Everyone at OEG was extremely informative and always went the extra mile for the participants. I always felt comfortable talking to them about almost anything. They were always there to lend a helping hand to participants and focused on building relationships with each and every one of us.

The OEG coordinators made the transition to Thailand extremely easy and prepared me well for the next five months.

4) Use the canal boats with caution.

One of the ways to get around Bangkok is by canal boat. These are basically the buses of canals. However, proceed with caution before using one.

Getting on and off is very tricky. Sometimes the boat doesn't completely touch the dock which makes it very difficult for those who tend to be clumsy (cough cough me).

Additionally, like any other boat, it splashes, especially when you go past another canal boat. This can be quickly fixed by pulling up the clear shade on the side of the boat by your seat. This information is helpful to know before you get on the boat.

5) You meet some of the best people.

A program like this attracts people of a very similar mindset. I met so many people during orientation that had an absolute passion for traveling and truly immersing themselves into a culture. Meeting people with such similar interests and goals automatically gives you a connection with them. To make that bond even stronger, we all got to actually know each other during orientation. I have began to make some of the strongest bonds I will ever have during the three days of orientation.

I am excited to travel with some people from orientation all over Thailand. After all, there is nothing better than sharing this experience with people who truly love and appreciate it.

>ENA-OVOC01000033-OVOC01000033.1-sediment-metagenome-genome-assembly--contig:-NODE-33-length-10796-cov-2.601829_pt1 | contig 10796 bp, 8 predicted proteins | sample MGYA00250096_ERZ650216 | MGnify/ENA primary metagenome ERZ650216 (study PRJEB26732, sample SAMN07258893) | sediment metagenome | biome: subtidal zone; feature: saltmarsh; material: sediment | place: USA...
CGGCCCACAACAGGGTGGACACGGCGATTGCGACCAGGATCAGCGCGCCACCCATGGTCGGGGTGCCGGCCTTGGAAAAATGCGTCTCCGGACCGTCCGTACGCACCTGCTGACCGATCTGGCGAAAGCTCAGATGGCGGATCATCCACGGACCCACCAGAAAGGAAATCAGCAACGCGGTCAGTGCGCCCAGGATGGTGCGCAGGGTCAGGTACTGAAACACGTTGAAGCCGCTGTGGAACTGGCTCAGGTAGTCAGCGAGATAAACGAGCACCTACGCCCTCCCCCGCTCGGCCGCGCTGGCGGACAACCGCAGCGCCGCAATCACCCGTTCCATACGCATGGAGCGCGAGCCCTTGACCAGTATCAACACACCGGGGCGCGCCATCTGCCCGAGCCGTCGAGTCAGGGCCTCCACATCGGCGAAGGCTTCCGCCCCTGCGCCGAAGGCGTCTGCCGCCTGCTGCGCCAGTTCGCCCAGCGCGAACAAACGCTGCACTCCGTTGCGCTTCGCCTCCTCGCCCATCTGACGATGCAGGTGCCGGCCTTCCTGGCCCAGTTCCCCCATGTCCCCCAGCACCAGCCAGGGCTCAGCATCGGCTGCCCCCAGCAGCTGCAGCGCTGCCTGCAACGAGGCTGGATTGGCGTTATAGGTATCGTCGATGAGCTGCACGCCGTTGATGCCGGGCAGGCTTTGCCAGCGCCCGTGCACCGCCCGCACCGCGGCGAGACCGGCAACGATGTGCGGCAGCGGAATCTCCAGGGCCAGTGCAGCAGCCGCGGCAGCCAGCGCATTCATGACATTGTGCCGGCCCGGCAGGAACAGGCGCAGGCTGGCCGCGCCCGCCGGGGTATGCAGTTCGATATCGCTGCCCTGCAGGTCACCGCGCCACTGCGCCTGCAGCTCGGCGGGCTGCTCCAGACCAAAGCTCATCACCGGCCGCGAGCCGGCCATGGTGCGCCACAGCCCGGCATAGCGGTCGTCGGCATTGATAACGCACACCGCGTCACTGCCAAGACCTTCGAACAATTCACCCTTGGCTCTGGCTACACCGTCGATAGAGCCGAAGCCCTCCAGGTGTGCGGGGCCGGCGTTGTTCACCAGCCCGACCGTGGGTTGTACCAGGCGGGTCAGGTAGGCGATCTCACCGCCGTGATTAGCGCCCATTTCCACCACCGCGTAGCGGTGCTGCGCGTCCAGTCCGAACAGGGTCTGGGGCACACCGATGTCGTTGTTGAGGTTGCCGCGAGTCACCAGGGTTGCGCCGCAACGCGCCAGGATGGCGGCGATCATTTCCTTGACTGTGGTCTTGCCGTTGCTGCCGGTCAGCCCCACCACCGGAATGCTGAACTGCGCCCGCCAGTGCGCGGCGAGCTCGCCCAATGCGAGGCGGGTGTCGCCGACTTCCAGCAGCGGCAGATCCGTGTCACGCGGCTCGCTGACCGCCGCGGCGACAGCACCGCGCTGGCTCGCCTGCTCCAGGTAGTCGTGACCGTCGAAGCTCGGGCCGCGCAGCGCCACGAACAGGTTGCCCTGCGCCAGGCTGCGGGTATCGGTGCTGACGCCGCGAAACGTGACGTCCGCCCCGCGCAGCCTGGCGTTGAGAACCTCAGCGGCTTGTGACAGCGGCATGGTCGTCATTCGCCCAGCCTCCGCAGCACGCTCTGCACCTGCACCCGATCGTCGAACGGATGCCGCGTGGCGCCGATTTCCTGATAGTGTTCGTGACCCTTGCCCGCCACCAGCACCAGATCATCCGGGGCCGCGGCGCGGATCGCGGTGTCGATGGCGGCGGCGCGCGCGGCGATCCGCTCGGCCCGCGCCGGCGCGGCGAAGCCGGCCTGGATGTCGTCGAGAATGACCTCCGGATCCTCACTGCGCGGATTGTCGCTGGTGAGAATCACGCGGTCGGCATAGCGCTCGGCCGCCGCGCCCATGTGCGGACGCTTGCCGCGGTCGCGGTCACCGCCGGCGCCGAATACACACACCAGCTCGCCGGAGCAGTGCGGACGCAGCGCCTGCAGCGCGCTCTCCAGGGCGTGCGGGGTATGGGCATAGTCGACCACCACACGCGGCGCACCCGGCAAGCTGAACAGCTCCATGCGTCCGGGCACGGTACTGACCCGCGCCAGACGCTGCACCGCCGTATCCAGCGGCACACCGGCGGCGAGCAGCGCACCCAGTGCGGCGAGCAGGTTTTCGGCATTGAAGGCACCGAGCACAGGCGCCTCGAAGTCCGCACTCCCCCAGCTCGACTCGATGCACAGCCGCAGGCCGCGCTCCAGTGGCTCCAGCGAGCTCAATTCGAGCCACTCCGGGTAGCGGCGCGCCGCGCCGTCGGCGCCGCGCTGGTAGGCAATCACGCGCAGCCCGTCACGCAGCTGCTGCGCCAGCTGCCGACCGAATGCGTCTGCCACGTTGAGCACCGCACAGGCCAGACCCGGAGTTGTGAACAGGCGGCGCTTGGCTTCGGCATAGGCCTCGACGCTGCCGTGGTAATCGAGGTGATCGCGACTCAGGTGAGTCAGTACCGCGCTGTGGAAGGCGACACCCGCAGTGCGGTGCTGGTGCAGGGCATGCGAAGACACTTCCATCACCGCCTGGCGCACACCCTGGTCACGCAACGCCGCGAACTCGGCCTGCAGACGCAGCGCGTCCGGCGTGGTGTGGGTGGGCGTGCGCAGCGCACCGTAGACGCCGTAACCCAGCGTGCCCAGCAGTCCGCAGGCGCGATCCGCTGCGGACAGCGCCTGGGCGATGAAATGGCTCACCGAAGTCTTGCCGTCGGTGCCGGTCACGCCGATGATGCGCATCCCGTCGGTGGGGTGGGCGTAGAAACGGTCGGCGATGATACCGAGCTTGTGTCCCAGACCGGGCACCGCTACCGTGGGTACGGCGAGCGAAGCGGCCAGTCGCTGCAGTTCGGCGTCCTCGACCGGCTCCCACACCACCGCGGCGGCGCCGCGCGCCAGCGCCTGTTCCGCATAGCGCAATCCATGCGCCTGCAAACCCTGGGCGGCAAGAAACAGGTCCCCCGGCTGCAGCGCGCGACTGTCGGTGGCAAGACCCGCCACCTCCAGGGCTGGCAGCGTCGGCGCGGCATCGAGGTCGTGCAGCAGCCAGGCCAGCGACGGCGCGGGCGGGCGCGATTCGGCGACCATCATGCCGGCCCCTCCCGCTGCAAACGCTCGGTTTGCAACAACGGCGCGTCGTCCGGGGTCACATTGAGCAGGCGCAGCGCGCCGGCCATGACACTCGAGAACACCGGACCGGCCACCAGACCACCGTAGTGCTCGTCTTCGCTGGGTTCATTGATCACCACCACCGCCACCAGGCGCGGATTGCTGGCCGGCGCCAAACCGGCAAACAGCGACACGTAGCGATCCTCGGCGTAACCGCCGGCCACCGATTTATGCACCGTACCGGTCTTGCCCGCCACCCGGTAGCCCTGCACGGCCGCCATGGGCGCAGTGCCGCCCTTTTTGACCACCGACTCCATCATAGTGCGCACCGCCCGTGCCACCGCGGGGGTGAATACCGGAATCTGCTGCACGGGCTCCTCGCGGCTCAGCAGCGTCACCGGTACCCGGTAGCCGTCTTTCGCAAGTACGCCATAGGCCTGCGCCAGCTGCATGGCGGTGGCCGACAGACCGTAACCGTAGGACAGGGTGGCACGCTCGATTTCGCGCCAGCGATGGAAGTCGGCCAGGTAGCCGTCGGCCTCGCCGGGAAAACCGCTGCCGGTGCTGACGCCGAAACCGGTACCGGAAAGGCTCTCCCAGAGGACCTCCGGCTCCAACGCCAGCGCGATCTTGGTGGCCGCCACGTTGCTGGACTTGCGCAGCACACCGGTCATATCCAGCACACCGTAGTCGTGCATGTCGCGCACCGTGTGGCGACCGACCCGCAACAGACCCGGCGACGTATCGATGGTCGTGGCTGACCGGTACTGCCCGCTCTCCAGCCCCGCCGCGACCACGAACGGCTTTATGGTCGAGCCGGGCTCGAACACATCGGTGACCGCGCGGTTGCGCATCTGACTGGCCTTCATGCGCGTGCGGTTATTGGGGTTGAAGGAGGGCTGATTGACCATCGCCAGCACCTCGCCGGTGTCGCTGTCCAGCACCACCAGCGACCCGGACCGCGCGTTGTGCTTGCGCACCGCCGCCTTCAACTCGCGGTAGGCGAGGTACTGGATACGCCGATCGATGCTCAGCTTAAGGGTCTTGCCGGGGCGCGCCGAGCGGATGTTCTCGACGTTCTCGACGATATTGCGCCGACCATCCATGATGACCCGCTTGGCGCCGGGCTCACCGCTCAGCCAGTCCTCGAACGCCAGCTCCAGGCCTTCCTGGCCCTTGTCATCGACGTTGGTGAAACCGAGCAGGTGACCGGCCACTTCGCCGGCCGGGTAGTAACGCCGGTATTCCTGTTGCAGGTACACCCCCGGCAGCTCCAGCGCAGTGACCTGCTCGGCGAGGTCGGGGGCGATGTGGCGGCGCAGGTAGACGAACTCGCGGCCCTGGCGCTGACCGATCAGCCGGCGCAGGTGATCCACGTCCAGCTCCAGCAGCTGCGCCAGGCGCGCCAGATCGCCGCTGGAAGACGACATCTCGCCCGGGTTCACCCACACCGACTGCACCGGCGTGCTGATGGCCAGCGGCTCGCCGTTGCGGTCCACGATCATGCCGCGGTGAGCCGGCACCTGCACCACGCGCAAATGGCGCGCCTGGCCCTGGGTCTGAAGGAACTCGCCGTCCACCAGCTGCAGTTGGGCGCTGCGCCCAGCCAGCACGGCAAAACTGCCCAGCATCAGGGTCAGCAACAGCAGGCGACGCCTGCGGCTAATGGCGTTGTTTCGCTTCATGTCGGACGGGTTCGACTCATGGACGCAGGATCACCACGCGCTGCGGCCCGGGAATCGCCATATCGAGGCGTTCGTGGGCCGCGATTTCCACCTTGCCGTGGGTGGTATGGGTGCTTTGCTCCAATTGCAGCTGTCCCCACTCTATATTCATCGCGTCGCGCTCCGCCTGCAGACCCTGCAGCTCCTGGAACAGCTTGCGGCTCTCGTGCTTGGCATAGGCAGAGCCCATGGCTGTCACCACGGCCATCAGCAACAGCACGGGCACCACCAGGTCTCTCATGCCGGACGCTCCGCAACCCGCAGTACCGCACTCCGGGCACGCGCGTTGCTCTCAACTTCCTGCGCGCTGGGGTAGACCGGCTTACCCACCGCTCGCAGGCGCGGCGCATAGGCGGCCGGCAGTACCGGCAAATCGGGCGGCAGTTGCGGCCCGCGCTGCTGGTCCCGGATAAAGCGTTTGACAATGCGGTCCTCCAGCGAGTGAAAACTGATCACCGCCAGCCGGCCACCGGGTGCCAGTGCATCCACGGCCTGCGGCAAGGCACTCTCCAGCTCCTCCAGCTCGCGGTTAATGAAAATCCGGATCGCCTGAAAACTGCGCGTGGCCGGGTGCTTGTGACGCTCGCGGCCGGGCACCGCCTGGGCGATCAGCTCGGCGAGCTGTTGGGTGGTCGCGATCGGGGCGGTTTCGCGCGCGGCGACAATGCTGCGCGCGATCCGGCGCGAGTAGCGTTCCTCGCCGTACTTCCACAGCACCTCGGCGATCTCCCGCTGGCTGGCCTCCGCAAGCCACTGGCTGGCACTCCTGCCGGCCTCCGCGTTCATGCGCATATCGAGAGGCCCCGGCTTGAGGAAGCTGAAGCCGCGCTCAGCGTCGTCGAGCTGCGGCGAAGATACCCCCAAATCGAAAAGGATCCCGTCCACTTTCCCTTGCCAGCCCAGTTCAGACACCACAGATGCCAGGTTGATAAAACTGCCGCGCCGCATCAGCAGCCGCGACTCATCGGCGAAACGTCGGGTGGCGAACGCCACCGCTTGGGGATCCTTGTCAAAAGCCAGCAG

OEG group

Round 2!

Back to school!  After having a long vacation period from March to May, where I hopped around from place to place, I was happy to return to my town in Chanthaburi and, and to see all of the smiling faces of my students!  Last semester I taught 5th and 6th grade, but this semester, due to the lack of foreign English teachers at my school , I am now teaching 2nd through 6th grade!  Its a big change, with many more students (about 700 total that I teach), but I'm really loving it!  It's fun to work with the curious younger students, and also be with my older students again.  They are sure a fun bunch of kids!

Waiting to Leave for Thailand As Told by The Office

The time is almost here! I leave for Thailand on Sunday. What's it like waiting for that day to get here? Well...

1) The days are going slower and slower

Being a recent college graduate, having a clear schedule is a strange phenomenon to me. Of course I have had a few things to do here and there, but I have mostly had free time which makes the days drag on.

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2) I'm bored 97% of the time.

The other 3% of the time I'm either watching the Stanley Cup playoffs or sleeping.

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3) I packed for my trip way too early.

By early I mean literally two weeks before I leave.


4) I've had time to stress over my bank account.

So many activities to do in Thailand, so little funds.

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5) The few times I do have something to do, I don't feel like doing it.

Bored yet so, so lazy.


6) I've been doing more chores around the house than normal.

Is it to help out my parents or kill some time? One will never know.

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7) And finally, I do research on Thailand which makes me even more excited to get there.

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T-Minus 3 days!!

Vacation Part 2: Nepal!

            One of the perks of having such a long semester break from March-May was having the time to thoroughly travel to other countries as well. I decided to go to Nepal since it was a country that I had really wanted to visit for some time, and I decided now was the time since I was (relatively) so close and because I had enough time off to make the most of my trip.